Prayer, fasting and the building of solidarity, this must be my answer and I must act on it.  We do not have time to wait. Beginning on the eve of the Feast of the Exaltation of the Life-Giving Cross, many Christians will be in Church as they are every year. They will go outside and light their fires, singing the songs of victory and of the triumph of the Cross of Christ. And in solidarity with Christians and all other people suffering around the world, they will pray:

Save, O Lord, Your people and bless Your inheritance; grant victory to the faithful over their adversaries. And protect Your commonwealth, by the power of Your Cross.

“For the message of the cross is foolishness to those who are perishing, but to us who are being saved it is the power of God.” (1Cor.1:18)

Photo by Christina Winter on Unsplash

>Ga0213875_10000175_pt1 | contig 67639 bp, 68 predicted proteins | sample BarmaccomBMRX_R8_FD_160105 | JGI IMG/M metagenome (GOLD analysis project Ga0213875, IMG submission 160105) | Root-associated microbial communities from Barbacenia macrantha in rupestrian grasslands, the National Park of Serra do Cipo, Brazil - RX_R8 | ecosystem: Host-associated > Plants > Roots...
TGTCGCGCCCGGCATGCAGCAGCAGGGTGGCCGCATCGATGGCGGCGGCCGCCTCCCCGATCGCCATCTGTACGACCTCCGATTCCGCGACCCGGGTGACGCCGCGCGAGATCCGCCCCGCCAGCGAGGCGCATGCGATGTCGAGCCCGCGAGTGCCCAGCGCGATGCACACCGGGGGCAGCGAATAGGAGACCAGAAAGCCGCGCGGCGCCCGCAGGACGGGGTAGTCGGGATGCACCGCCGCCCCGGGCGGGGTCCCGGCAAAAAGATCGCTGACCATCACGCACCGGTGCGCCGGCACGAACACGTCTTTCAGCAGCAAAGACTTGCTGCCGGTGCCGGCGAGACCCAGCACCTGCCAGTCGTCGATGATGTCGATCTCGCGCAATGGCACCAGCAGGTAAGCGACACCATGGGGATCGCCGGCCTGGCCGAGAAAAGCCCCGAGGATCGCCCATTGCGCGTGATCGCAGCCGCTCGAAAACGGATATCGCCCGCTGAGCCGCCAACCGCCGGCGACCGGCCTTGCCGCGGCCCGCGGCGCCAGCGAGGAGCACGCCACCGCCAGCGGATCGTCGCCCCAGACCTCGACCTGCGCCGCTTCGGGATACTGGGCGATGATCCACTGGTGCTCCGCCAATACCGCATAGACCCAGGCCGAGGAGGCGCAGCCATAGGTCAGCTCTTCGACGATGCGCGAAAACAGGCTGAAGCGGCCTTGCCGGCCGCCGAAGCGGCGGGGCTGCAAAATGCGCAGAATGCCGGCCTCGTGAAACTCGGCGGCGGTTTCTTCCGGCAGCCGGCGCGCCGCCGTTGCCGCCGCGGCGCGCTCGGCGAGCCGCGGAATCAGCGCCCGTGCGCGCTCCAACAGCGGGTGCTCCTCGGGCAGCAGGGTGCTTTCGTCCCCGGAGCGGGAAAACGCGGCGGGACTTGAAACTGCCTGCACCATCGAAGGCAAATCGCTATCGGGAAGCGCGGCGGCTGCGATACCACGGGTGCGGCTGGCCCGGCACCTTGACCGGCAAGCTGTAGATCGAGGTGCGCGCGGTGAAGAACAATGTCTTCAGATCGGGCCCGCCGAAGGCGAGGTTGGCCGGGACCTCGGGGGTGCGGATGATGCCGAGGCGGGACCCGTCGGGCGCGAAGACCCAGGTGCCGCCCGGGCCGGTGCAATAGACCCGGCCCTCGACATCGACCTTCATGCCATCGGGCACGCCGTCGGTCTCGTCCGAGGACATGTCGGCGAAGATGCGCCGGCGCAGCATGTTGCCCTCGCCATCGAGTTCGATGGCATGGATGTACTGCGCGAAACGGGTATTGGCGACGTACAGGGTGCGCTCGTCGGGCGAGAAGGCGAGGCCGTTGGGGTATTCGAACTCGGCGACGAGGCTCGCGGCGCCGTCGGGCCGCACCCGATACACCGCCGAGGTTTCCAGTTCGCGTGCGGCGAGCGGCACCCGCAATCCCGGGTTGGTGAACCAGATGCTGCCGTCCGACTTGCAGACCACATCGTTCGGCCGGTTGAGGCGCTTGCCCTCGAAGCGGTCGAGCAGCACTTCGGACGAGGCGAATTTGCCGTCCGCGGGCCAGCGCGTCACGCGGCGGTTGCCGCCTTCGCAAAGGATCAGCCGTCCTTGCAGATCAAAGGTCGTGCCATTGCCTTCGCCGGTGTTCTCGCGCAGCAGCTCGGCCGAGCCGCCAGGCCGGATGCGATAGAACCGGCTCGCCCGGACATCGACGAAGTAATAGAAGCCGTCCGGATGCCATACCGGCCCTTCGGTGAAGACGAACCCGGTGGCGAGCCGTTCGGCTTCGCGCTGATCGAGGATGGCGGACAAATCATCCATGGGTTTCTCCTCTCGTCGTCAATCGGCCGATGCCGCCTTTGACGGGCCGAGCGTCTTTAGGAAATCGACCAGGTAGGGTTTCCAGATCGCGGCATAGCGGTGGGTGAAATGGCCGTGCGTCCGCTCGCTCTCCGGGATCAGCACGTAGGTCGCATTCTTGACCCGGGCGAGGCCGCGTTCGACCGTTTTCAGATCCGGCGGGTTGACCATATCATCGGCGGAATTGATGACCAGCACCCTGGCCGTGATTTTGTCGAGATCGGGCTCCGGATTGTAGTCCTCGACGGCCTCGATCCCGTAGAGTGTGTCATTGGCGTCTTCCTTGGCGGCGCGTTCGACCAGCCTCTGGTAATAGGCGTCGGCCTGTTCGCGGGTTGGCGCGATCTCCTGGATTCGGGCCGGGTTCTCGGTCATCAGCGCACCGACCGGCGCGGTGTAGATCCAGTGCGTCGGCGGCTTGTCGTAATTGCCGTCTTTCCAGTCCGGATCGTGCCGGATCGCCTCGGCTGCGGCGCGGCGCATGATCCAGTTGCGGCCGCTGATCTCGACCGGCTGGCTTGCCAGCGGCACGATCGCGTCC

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Jessica Archuleta blogs with friends at Engage the Culture where you might find a movie review, a piece of poetry, a work of art, or any other number of culture related topics being discussed or shared from a Catholic point of view. She also blogs at Every Home a Monastery where she shares her experience of being a Monastic Associate (oblate) of Holy Resurrection Monastery located within walking distance of her home. She and her family moved across the country to Wisconsin from California after the monks had to make the move themselves. Jessica is a Romanian Greek-Catholic (Byzantine), mother of ten, and has been married for 20 years to her most favorite person in the world.